i seriously doubt these will be standing in 100 years. General Growth could barely make it 50 years.
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  #85  
Old Posted Jan 18, 2017, 5:32 PM
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i seriously doubt these will be standing in 100 years. General Growth could barely make it 50 years.
seriously?

you seriously doubt that these 600'-800' tall goettsch towers will be standing in 100 years?

i seriously doubt that you're being serious.

barring disaster (natural, man-made, or otherwise), they'll be there. i'd bet vast sums of money on it. 700' tall buildings don't come down easily or cheaply.

in fact, in chicago's entire infamous career of ripping down the old to erect the new, there's only one single lone example of a tower over 500' tall being taken down: morrison hotel (the building, not the doors' album) back in the '60s to make way for first national plaza.

5 story buildings like general growth? those get knocked with relative ease by comparison.
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  #86  
Old Posted Jan 18, 2017, 5:35 PM
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i seriously doubt these will be standing in 100 years. General Growth could barely make it 50 years.
?

When was the last time a 700+ foot tall building was knocked down for whatever reason?
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  #87  
Old Posted Jan 18, 2017, 5:40 PM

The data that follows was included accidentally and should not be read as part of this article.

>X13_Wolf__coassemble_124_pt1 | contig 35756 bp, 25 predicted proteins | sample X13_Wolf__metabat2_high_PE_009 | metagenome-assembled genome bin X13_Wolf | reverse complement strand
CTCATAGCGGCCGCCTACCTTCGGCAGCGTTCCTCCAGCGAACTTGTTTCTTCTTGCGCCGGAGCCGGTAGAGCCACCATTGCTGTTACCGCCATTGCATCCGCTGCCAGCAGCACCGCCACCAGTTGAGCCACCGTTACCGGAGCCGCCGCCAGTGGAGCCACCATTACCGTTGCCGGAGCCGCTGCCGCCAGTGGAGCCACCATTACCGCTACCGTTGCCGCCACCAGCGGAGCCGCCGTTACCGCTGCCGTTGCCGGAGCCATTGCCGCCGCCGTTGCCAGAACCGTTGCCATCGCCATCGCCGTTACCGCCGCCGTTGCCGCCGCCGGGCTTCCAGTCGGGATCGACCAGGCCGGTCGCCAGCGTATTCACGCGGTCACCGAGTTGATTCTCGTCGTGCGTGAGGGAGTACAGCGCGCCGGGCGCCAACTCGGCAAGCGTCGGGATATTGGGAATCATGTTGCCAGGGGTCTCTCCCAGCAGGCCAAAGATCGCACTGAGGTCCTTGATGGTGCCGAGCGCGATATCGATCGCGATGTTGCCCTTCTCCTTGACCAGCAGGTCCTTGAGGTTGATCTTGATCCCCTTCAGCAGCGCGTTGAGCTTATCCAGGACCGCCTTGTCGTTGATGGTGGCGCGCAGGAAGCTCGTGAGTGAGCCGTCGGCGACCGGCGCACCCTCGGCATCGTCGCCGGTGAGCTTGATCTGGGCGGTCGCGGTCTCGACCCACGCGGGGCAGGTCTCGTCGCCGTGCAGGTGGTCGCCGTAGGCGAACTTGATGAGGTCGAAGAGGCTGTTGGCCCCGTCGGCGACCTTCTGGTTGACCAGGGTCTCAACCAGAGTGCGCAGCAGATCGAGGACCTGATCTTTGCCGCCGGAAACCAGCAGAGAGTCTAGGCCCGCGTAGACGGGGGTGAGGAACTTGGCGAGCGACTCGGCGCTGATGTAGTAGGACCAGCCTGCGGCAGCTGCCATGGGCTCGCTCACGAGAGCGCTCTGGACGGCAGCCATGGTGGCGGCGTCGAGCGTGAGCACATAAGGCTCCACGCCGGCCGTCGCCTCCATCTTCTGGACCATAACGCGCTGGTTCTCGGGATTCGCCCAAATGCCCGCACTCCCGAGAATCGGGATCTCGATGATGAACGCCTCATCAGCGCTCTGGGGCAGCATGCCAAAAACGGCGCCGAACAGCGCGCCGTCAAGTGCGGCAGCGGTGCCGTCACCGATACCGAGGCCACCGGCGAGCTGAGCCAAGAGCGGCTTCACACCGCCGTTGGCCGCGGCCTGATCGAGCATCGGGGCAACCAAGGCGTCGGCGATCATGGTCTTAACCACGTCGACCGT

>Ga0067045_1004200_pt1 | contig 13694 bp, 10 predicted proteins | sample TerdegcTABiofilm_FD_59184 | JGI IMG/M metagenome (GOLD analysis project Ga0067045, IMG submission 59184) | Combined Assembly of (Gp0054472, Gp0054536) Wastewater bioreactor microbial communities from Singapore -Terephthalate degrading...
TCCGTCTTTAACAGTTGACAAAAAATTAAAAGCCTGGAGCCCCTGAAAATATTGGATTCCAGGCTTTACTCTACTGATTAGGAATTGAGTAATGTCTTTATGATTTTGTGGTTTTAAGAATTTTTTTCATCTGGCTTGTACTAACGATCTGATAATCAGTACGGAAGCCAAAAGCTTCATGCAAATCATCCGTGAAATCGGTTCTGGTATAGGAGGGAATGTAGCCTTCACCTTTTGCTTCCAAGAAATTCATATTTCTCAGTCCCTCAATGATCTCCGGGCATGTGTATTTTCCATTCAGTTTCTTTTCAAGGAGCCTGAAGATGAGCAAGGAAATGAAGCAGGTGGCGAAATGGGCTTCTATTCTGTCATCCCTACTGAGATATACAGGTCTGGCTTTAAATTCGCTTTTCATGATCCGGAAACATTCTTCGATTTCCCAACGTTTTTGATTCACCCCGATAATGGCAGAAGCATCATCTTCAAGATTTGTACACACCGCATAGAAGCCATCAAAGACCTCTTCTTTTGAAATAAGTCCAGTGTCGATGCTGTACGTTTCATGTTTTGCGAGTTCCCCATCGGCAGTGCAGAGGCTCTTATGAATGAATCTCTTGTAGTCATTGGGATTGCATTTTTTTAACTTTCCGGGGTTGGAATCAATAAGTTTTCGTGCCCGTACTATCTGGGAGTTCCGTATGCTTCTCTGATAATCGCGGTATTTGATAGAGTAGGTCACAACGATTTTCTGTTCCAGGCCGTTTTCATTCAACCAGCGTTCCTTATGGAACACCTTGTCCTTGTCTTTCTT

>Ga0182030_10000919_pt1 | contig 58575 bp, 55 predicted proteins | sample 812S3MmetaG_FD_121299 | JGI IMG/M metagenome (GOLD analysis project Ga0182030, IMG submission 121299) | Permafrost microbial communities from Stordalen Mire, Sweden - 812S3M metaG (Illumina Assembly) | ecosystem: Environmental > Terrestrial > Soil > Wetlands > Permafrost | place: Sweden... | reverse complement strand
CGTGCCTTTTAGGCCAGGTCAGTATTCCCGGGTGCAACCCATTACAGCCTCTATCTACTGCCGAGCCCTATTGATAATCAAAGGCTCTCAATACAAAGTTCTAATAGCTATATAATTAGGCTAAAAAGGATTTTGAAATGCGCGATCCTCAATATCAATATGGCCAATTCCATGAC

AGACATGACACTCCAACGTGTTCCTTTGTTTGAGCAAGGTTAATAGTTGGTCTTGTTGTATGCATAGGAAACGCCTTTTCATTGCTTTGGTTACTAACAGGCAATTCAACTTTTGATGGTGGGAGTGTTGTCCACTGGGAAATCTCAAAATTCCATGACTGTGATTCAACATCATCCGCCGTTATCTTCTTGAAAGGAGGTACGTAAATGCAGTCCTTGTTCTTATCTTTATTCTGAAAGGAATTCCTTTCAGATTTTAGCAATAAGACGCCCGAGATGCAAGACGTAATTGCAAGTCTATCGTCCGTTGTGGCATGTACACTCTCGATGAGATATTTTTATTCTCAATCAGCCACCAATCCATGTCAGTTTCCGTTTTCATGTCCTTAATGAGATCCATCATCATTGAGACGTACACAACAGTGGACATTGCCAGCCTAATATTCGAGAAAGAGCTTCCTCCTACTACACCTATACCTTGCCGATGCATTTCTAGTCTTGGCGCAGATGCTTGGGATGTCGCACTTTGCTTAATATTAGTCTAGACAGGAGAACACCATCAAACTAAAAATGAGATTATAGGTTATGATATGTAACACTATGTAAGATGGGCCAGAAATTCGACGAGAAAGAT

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General Growth Building replacement plans/renderings on Curbed. All office space, 800 feet. The pylons remind me of the old 1k S Michigan plans




http://chicago.curbed.com/2017/1/18/...rowth-building
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  #88  
Old Posted Jan 18, 2017, 5:47 PM
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Count me in as pretty underwhelmed with this one. Don't get me wrong - this is a fine design on its own. However, my unenthusiastic reaction upon learning that Goettsch got this job is definitely reinforced by the design. It's a Goettsch.
It's kinda what I expected. They do what they do, and they do it well. I'd have preferred to have seen someone else get this commission, which I think would have happened had Riverside/O'Donnell not gotten in on the deal. Developers who exclusively work with a single design architect really annoy me.....there's a certain laziness at play, whether they recognize it or not....

Goettsch and Pickard - I'm definitely looking for other architects to jump into the downtown office design scene. And - this is why I've been so excited for the Ronan and Kreuck and Sexton towers.....which, by the way - I think Ronan's will turn out to be a gem, and have fingers crossed that K+S's will land its anchor deal in the next few months and kick-off - because I think that will be a gem too (although, I hesitate to even type this, but 110 will have some obstruction on 130's w view from upper floors).....